First execution of an openly transgender woman in U.S. history

First execution of an openly transgender woman in U.S. history.

Unless Missouri Governor Mike Parson grants a pardon, Amber McLaughlin will die of a lethal injection for killing an ex-girlfriend in 2003.

Prior to the transition, the 49-year-old was in a relationship with girlfriend Beverly Guenther.

But when things turned sour, according to court records, McLaughlin began stalking Ms Guenther, going to the office where she worked and sometimes hiding inside, killing her in November 2003.

She was convicted of first degree murder in 2006 and sentenced to death.

The court ordered a new sentencing hearing in 2016, but a federal appeals court panel reinstated the death penalty in 2021.

The clemency plea on McLaughlin’s behalf focuses on several issues, including her traumatic childhood and mental health issues, which the jury never heard of during her trial.

Her adoptive parent wiped her face with feces when she was a toddler, and her adoptive father used a stun gun on her, according to the petition.

She says she suffers from depression and has attempted suicide many times.

The petition also includes reports citing a diagnosis of gender dysphoria, a condition that causes distress and other symptoms as a result of a discrepancy between a person’s gender identity and the sex assigned to them at birth.

McLaughlin’s lawyer, Larry Komp, said: “We think Amber showed incredible courage because I can tell there’s a lot of hate on this issue.”

However, he added that McLaughlin’s sexual identity “wasn’t the primary focus” of the clemency request.

There is no known case of a transgender prisoner lost in the US earlier, according to the Center for Death Penalty Information against executions.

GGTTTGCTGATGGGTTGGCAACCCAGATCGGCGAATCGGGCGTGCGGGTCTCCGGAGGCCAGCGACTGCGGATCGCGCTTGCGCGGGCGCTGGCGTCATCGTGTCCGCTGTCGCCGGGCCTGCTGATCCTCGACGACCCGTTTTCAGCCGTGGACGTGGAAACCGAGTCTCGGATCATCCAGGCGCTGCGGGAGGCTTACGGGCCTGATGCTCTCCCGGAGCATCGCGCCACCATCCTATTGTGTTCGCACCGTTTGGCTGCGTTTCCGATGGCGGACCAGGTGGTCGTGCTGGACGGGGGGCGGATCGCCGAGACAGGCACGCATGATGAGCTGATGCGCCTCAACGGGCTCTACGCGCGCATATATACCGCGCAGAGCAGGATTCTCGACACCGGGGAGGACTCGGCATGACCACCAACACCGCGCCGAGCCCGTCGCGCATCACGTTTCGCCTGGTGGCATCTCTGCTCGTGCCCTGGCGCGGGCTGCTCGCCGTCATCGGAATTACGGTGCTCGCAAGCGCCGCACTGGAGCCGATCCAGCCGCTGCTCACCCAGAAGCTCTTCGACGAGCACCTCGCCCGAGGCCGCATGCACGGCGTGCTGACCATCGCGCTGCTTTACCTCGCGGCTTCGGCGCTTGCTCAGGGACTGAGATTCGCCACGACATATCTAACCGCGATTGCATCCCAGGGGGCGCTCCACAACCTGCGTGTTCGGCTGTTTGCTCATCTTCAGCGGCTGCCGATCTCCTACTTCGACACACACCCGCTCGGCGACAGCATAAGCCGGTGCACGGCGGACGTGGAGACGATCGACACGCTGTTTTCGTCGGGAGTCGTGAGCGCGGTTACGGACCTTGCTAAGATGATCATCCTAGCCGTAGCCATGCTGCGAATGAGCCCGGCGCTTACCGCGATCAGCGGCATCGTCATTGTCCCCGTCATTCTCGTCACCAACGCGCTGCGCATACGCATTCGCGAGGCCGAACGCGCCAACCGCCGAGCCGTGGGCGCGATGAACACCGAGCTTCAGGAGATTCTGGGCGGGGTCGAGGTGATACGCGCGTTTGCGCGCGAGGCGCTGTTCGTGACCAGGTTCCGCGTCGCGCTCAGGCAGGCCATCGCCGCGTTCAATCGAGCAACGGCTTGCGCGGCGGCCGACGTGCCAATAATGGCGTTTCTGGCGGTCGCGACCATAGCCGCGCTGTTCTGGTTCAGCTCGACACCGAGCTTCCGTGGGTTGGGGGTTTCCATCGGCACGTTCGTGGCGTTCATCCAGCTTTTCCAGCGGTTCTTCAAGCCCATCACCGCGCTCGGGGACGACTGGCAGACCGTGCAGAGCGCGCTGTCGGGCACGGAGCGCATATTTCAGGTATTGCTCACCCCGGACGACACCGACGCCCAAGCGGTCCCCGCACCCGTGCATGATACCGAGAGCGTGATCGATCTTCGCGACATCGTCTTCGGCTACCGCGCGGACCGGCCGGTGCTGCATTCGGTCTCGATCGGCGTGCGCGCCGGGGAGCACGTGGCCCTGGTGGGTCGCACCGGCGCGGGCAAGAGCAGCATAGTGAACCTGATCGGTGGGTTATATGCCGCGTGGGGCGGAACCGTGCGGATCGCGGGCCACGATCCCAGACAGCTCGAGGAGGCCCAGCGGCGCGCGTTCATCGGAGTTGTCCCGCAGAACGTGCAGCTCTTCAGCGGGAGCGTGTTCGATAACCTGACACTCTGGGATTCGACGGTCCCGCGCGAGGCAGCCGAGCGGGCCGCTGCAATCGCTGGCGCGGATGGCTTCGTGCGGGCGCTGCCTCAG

Prison friend Jessica Hicklin says she saw McLaughlin’s personality blossom during her gender transition.

Although they were trapped together for about a decade, she said McLaughlin was so shy that they rarely interacted. But as McLaughlin began to change about three years ago, she turned to Hicklin for guidance on things like mental health counseling and getting help keeping her safe in the male-dominated maximum security prison.

“Definitely a sensitive person,” said Hicklin. “She has a definite fear of being mugged or harassed, which is more common with transgender people in the Department of Corrections.”

The only woman executed in Missouri was Bonnie Heady, who was sentenced to death in 1953 for kidnapping and killing a six-year-old boy.

Heady was executed in the gas chamber, side by side with fellow kidnapper and killer Carl Austin Hall.

Nationwide, 18 people were executed in 2022, including two in Missouri.

Kevin Johnson, 37, was sentenced to death for killing a Missouri police officer in an ambush. Carman Deck was executed in May for killing James and Zelma Long during a robbery at their home in De Soto, Missouri.

Another Missouri prisoner, Leonard Taylor, is due to die in February for killing his girlfriend and her three young children.

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